God’s House of Pottery

Pentecost 16, 2016, Bunker Hill, Jeremiah 18:1-12

This morning as we turn our attention to the prophet Jeremiah we learn that God has directed him to “Arise and go down NOW to the potter’s house and there I shall tell you what I have to say.” Every community had a potter using his skills to shape jars for carrying water or storing grain, pots for cooking, bowls, pitchers, cups and oil lamps to chase away the darkness.

A writing called “Sirach” from two centuries before Christ informs us of the work of the potter. “Turning the wheel with his feet…he molds the clay with his arm, crouching forward to exert his strength.”  The potter put his heart into his work, working long hours to finish the task.  Sirach includes the farmer, smith and potter when he writes, “They maintain the fabric of this world and the practice of their craft is their prayer.”  What a great way to look at our work.  Our daily work is our prayer, our service to God and our service to the community.

God, like a craftsman, labors to shape and reshape you and me into the people he would have us be.  God puts his heart into his work and stays up to all hours to give us a perfect finish. It cost God dearly when he was arrested, put on trial in the middle of the night, led out to a cross and executed that we might be perfected, by Jesus “the founder and perfecter of our faith.”

Let’s go back to the beginning when God crafted his creation.  Picture God pacing along the bank of one of the four rivers flowing out of Eden.  Searching for the just the right clay for his project.  When he found it he scooped up hands full of the red clay.  He knelt down and kneaded the clay to the right consistency and then he began to form what he had in mind.  He formed a figure that looked like a human being, like us, with arms and body and legs.  Then he blew his breath into the form’s nostrils and his work became a living being, a human, us.  But he wasn’t not done yet.  He saw that the man of clay needed a companion. God scooped up more globs of clay and shaped animals for the man to name. Can you imagine how much fun God had doing that?   When he still hadn’t hit the mark, he took a rib from the man and formed a woman and brought her to the clay man.  You see God works in multiple mediums.  Clay, rib, makes no difference. The man exclaims, “I believe you’ve got it.  This one at last is bone of my bone and flesh of my flesh.”  Adam and Eve were lovingly molded by God into his own image, the image of the first Potter.  And now God’s work was done, human beings were the crowning achievement of his perfect creation.  Only a little lower than the heavenly beings.  What was there left to do? Unfortunately, there would still be much to do.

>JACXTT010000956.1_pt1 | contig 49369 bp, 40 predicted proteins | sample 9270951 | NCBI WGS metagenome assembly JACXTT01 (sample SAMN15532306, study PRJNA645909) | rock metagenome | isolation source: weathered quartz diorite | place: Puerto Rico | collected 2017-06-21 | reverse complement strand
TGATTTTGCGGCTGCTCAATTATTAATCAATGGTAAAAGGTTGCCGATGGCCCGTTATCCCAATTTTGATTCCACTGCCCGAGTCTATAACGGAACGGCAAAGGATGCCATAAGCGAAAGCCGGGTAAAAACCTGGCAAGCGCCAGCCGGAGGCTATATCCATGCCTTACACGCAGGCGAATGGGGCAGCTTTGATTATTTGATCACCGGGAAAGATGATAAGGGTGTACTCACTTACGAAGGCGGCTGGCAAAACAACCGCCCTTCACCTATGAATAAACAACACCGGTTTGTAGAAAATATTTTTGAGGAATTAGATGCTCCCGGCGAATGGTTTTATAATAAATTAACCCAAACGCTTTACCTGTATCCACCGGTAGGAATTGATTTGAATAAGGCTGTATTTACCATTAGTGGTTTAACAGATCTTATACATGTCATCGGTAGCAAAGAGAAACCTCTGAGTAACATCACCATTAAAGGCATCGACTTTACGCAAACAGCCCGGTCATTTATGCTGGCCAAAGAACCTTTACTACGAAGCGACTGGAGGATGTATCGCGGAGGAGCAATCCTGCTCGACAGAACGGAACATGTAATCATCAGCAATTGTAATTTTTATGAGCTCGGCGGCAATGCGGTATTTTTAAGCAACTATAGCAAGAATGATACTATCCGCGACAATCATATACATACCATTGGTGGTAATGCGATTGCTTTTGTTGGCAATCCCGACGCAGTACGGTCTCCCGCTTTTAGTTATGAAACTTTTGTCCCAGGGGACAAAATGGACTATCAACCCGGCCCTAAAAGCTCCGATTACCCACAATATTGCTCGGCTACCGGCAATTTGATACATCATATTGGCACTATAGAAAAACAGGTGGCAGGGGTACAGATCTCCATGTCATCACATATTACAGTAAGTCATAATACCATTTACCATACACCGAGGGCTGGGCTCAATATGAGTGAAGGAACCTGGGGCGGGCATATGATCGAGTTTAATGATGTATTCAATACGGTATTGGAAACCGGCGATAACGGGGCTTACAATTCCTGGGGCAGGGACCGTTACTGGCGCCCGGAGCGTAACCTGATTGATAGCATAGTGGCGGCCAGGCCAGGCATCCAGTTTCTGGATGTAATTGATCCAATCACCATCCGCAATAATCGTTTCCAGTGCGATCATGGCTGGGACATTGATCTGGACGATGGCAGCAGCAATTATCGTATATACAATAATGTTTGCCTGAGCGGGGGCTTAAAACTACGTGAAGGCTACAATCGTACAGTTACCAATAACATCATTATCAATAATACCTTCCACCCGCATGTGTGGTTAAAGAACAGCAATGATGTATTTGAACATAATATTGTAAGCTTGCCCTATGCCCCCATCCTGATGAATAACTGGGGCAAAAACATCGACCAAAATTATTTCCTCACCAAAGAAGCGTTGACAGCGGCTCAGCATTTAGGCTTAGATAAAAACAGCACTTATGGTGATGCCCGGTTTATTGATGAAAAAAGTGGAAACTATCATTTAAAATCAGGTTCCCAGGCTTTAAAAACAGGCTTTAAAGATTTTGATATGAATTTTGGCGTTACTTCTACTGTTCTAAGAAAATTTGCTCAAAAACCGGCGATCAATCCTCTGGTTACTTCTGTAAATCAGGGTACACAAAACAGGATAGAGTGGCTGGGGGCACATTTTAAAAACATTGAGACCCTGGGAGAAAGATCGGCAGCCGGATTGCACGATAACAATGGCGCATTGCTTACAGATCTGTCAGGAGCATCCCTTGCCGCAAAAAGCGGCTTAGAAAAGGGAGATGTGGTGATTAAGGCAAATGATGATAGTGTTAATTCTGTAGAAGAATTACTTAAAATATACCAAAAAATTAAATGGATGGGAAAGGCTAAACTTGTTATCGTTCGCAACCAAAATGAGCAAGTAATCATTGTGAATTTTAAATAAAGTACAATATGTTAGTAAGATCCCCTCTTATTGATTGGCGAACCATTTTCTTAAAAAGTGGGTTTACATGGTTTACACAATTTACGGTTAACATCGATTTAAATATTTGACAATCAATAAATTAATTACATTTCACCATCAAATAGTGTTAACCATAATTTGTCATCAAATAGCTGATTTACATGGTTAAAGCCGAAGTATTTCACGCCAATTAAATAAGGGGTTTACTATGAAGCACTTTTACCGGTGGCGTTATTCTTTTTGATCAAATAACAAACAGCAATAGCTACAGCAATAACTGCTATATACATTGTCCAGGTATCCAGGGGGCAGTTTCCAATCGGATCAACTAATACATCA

Pottery, made for everyday use, had a short life.  Through wear and tear of everyday use it was liable to become chipped, cracked and broken.   And, so it seems the clay man and woman didn’t remain perfectly formed in the image of their maker for very long either.  At the urging of the serpent, they rebelled.  Decided to go it alone.  Thus they twisted themselves out of shape and became cracked, chipped and broken.  Like the gingerbread man who ran from the baker they ran themselves into their own doom.  Which left the rest of us to be born warped and ruined, cracked and broke too, only to finally to end up as dust.